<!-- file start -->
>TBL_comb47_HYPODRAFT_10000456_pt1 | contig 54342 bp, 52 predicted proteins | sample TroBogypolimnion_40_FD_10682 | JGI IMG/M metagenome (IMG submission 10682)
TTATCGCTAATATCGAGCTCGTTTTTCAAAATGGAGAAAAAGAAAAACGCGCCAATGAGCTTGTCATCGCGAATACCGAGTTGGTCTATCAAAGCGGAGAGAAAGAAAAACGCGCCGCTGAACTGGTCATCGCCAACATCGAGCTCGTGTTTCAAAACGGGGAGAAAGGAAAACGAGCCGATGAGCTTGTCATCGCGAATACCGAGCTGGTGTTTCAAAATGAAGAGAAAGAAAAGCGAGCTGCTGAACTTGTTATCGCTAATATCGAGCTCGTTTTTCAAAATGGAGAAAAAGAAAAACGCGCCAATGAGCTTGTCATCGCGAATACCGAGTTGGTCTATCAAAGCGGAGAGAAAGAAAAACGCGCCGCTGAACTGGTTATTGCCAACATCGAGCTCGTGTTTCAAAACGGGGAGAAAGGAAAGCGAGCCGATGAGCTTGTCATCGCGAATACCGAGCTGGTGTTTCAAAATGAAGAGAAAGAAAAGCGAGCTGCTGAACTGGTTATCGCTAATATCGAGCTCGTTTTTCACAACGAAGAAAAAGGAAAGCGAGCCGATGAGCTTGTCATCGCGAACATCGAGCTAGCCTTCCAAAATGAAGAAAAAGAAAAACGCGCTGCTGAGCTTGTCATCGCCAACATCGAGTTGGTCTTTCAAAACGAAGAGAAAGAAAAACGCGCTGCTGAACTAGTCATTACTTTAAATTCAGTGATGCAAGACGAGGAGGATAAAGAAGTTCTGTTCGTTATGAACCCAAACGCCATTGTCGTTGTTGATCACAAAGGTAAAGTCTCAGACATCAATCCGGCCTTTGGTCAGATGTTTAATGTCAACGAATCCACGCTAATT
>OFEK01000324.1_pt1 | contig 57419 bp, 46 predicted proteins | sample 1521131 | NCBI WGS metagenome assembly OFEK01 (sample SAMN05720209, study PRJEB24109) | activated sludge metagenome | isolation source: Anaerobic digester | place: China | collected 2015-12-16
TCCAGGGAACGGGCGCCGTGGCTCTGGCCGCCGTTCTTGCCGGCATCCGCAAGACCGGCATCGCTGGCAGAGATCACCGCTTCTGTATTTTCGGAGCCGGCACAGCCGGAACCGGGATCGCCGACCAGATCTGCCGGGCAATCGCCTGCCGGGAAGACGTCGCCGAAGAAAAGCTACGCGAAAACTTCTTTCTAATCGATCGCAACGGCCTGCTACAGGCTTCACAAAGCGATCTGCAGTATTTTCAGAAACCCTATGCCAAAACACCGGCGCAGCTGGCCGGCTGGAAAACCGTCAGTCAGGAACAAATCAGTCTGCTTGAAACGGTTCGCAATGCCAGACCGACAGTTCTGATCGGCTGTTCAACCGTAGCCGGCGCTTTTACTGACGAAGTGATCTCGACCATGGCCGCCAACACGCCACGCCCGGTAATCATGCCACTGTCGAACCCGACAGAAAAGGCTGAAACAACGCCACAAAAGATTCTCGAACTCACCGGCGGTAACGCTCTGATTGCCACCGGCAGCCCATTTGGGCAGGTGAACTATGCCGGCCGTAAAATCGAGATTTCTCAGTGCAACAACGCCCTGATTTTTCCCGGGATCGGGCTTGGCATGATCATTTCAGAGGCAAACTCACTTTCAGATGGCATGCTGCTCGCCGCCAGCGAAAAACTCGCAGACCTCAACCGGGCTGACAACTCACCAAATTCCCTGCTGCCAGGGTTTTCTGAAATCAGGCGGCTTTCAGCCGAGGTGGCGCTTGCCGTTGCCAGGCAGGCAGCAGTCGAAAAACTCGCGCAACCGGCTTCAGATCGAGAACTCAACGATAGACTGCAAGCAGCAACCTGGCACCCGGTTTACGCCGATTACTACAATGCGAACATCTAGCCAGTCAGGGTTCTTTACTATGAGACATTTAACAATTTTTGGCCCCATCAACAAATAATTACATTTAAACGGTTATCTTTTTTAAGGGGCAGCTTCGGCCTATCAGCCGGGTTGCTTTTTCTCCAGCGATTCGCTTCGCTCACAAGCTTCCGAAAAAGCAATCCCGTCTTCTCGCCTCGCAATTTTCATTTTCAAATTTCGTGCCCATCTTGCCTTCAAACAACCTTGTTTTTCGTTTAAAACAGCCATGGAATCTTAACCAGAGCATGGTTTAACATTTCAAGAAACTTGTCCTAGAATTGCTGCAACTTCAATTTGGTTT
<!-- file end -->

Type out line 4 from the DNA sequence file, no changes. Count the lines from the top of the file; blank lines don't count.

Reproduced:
TCCAGGGAACGGGCGCCGTGGCTCTGGCCGCCGTTCTTGCCGGCATCCGCAAGACCGGCATCGCTGGCAGAGATCACCGCTTCTGTATTTTCGGAGCCGGCACAGCCGGAACCGGGATCGCCGACCAGATCTGCCGGGCAATCGCCTGCCGGGAAGACGTCGCCGAAGAAAAGCTACGCGAAAACTTCTTTCTAATCGATCGCAACGGCCTGCTACAGGCTTCACAAAGCGATCTGCAGTATTTTCAGAAACCCTATGCCAAAACACCGGCGCAGCTGGCCGGCTGGAAAACCGTCAGTCAGGAACAAATCAGTCTGCTTGAAACGGTTCGCAATGCCAGACCGACAGTTCTGATCGGCTGTTCAACCGTAGCCGGCGCTTTTACTGACGAAGTGATCTCGACCATGGCCGCCAACACGCCACGCCCGGTAATCATGCCACTGTCGAACCCGACAGAAAAGGCTGAAACAACGCCACAAAAGATTCTCGAACTCACCGGCGGTAACGCTCTGATTGCCACCGGCAGCCCATTTGGGCAGGTGAACTATGCCGGCCGTAAAATCGAGATTTCTCAGTGCAACAACGCCCTGATTTTTCCCGGGATCGGGCTTGGCATGATCATTTCAGAGGCAAACTCACTTTCAGATGGCATGCTGCTCGCCGCCAGCGAAAAACTCGCAGACCTCAACCGGGCTGACAACTCACCAAATTCCCTGCTGCCAGGGTTTTCTGAAATCAGGCGGCTTTCAGCCGAGGTGGCGCTTGCCGTTGCCAGGCAGGCAGCAGTCGAAAAACTCGCGCAACCGGCTTCAGATCGAGAACTCAACGATAGACTGCAAGCAGCAACCTGGCACCCGGTTTACGCCGATTACTACAATGCGAACATCTAGCCAGTCAGGGTTCTTTACTATGAGACATTTAACAATTTTTGGCCCCATCAACAAATAATTACATTTAAACGGTTATCTTTTTTAAGGGGCAGCTTCGGCCTATCAGCCGGGTTGCTTTTTCTCCAGCGATTCGCTTCGCTCACAAGCTTCCGAAAAAGCAATCCCGTCTTCTCGCCTCGCAATTTTCATTTTCAAATTTCGTGCCCATCTTGCCTTCAAACAACCTTGTTTTTCGTTTAAAACAGCCATGGAATCTTAACCAGAGCATGGTTTAACATTTCAAGAAACTTGTCCTAGAATTGCTGCAACTTCAATTTGGTTT